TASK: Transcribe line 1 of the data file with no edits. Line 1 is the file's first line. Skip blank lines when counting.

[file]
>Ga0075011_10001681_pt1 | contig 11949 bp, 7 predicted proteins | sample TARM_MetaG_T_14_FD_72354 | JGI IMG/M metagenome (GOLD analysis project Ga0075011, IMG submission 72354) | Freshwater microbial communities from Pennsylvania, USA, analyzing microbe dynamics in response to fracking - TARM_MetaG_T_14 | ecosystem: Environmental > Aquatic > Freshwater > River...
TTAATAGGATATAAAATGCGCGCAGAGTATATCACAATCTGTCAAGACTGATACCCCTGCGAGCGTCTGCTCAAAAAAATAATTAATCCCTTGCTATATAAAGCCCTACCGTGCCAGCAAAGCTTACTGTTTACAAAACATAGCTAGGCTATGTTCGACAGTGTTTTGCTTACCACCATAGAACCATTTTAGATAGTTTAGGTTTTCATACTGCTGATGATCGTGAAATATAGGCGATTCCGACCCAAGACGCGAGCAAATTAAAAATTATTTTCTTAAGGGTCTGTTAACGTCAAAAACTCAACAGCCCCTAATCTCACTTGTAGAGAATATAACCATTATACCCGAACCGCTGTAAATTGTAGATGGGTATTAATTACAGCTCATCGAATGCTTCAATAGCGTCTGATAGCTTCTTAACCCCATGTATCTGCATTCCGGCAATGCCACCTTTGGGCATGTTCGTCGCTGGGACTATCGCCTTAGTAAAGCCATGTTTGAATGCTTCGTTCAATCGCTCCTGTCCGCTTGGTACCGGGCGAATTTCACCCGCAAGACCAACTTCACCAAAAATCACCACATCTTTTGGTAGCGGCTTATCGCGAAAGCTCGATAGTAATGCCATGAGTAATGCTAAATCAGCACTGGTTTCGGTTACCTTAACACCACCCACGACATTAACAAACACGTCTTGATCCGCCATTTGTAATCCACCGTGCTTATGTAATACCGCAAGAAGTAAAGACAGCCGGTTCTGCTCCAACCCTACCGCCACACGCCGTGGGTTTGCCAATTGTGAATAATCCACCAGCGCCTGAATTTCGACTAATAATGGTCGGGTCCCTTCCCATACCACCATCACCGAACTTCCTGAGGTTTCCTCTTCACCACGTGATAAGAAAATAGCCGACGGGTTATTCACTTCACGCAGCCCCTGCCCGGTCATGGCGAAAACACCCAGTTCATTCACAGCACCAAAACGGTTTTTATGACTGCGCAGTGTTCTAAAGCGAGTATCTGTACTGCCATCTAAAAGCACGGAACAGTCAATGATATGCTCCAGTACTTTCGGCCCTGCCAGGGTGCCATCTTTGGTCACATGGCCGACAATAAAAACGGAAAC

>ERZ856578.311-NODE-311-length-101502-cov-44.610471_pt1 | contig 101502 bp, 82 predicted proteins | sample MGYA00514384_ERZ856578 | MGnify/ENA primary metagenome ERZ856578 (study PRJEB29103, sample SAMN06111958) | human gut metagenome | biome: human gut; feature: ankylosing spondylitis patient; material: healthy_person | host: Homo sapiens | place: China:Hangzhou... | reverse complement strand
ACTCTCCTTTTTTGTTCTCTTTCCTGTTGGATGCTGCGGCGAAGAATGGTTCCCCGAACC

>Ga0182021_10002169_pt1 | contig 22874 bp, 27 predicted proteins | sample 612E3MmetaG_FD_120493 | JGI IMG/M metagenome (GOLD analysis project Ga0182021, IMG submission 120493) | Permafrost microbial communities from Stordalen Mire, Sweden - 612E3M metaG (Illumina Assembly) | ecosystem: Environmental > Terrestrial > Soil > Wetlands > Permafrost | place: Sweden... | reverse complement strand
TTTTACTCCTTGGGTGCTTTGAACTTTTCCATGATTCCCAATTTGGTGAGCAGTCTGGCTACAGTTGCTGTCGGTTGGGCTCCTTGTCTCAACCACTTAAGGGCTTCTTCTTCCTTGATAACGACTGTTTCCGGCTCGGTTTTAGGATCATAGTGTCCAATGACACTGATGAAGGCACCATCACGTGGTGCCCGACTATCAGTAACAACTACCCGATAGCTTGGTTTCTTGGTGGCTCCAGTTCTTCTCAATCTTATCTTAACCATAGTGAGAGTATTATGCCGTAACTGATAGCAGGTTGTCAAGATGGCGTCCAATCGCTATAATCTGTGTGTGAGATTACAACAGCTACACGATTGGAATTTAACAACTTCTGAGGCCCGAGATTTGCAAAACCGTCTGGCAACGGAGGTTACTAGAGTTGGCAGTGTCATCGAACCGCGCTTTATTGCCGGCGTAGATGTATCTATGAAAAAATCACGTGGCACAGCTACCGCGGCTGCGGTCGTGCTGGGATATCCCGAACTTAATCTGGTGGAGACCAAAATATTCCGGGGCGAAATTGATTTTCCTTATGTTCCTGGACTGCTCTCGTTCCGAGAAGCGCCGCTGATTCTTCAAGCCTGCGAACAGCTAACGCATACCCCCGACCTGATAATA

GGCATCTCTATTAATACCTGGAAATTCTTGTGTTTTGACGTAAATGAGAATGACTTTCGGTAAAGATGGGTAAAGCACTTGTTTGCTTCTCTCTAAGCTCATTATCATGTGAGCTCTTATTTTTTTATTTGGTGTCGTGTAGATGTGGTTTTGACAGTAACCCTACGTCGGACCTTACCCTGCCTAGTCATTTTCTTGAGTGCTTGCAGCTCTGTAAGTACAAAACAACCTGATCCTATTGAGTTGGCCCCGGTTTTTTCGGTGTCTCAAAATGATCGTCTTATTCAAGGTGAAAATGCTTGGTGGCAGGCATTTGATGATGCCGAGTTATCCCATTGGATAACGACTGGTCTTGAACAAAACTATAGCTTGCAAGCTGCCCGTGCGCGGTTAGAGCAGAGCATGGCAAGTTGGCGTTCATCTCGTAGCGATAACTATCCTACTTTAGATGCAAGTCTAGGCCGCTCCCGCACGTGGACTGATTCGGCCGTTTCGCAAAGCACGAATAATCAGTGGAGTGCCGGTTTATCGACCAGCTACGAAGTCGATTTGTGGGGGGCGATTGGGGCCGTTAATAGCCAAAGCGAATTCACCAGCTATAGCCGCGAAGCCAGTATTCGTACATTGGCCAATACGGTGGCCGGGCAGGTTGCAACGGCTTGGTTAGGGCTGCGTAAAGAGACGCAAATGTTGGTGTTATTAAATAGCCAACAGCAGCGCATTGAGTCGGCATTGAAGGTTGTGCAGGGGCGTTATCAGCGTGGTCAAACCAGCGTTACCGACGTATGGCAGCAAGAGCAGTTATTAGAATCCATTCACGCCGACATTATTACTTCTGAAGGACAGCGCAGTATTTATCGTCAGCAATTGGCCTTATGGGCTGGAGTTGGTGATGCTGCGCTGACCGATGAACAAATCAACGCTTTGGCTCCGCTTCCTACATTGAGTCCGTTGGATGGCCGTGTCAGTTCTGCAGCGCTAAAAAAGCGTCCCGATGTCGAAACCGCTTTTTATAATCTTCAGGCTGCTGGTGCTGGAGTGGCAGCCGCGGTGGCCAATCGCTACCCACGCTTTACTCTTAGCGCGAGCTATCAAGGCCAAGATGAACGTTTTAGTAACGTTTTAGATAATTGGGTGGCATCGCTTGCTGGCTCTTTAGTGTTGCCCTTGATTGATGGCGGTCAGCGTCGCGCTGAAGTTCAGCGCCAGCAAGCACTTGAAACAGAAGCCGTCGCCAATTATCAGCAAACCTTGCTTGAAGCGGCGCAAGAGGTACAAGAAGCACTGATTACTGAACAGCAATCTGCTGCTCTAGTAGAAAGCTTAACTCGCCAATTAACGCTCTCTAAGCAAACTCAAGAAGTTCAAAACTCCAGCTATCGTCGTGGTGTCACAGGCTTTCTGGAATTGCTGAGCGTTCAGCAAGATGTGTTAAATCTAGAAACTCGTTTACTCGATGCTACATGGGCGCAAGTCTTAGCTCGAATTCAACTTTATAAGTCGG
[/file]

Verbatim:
>Ga0075011_10001681_pt1 | contig 11949 bp, 7 predicted proteins | sample TARM_MetaG_T_14_FD_72354 | JGI IMG/M metagenome (GOLD analysis project Ga0075011, IMG submission 72354) | Freshwater microbial communities from Pennsylvania, USA, analyzing microbe dynamics in response to fracking - TARM_MetaG_T_14 | ecosystem: Environmental > Aquatic > Freshwater > River...